• Justin Clarke-Doane studied Philosophy and Mathematics at New College and is an Assistant Professor of Philosophy at Columbia University in NYC. He is also an Honorary Research Associate at Monash University in Melbourne, Australia, and a Birmingham Fellow at the University of Birmingham in the UK. His work concerns metaphysical and epistemological problems surrounding traditionally a priori domains such as logic, mathematics, modality and morality. He earned his Ph.D. in philosophy from New York University.
• Mark Mudge is president of Cultural Heritage Imaging (CHI), a nonprofit organization he co-founded with his wife, CHI Director Carla Schroer, herself a New College alumna (AOC: Machine Logic). CHI is dedicated to advancing the state of the art in digital capture and documentation of the world’s cultural, historic and artistic treasures.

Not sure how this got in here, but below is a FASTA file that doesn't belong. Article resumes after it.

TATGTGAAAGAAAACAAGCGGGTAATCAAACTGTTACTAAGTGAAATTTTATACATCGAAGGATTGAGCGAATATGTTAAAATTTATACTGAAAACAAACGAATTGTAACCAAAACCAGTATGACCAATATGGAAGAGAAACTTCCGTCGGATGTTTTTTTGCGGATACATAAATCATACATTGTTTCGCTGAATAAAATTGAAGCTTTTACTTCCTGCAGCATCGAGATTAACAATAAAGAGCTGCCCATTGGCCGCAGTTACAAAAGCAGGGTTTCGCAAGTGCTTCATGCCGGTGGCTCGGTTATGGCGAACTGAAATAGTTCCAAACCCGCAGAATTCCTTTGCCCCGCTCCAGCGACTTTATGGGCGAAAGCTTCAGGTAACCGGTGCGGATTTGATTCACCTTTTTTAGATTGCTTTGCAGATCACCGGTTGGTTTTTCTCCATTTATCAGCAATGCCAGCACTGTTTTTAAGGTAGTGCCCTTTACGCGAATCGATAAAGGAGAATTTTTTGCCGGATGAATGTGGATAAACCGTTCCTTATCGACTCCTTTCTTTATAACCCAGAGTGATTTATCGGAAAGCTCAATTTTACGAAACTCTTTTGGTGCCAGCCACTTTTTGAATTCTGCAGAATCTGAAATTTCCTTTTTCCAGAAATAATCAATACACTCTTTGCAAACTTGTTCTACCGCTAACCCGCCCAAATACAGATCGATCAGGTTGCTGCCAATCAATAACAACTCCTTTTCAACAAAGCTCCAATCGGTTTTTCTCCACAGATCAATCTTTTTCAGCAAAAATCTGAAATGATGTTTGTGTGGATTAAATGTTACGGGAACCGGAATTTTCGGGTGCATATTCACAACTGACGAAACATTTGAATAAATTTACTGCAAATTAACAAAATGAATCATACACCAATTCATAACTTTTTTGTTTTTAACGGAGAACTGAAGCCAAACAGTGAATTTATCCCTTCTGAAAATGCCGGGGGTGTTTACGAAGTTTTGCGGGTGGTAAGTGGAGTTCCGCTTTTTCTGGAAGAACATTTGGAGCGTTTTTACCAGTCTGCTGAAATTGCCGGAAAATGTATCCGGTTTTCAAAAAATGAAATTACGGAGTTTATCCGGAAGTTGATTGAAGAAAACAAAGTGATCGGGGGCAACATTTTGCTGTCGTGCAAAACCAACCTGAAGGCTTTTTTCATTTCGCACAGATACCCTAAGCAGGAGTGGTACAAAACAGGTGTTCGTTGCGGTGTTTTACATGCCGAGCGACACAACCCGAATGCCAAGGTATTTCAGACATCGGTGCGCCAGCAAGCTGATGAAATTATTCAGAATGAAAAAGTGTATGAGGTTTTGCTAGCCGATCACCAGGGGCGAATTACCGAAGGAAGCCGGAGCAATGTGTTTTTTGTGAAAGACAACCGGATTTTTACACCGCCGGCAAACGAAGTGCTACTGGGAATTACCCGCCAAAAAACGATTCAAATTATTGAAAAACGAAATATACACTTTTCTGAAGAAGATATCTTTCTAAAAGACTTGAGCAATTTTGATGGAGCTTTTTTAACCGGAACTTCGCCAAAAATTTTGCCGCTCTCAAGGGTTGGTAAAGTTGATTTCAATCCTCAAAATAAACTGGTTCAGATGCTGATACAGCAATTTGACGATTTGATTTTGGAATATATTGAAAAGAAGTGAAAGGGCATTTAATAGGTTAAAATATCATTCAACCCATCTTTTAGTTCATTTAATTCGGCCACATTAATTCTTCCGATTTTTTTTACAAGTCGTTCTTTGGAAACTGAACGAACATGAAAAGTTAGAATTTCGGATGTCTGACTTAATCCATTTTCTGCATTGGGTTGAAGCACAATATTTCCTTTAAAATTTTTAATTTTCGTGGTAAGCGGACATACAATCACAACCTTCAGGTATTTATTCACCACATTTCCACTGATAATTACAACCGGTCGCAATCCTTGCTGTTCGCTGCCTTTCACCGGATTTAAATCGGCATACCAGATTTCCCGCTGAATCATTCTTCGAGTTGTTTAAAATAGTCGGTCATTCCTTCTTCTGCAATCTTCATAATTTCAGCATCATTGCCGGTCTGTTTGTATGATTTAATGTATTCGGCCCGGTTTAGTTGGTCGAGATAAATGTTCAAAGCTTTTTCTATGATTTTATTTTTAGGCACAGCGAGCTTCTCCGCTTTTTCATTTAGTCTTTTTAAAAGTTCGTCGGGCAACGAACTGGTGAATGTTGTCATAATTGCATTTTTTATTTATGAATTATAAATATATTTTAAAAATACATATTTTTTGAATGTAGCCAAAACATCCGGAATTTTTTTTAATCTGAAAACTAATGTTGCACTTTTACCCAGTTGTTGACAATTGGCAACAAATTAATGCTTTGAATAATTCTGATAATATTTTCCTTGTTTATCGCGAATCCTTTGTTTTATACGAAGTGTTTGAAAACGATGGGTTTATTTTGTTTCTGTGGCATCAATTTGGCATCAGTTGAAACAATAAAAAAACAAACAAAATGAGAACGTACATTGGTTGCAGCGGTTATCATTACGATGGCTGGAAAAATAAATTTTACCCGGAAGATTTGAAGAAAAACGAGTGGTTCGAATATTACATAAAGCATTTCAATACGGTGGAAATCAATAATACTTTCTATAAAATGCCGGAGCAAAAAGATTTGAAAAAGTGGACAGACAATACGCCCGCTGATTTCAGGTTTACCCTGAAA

• Filmmaker Nirvan Mullick directed “Caine’s Arcade,” a short film about a boy, his imagination and a social movement to bring him customers. After going viral, “Caine’s Arcade” was featured on numerous national media outlets and continues to inspire scholarships in Caine’s name and the imaginations of children worldwide. Mullick also studied Fine Arts while at New College.
• As institute associate at the Georgetown Climate Center, Gabe Pacyniak conducts legal and policy analysis in support of state-federal partnerships that advance effective climate, energy and transportation policies in the United States. Prior to this position, he interned at the White House Office of Energy and Climate Change and with the U.S. House Energy and Commerce Committee.
• Kate Hubin Piliero is vice president of corporate communications at Lionsgate Films.
• Before pursuing a Ph.D. in philosophy at the University of California, Riverside, Christian Pillsbury was senior software developer & architect at Digital Primates.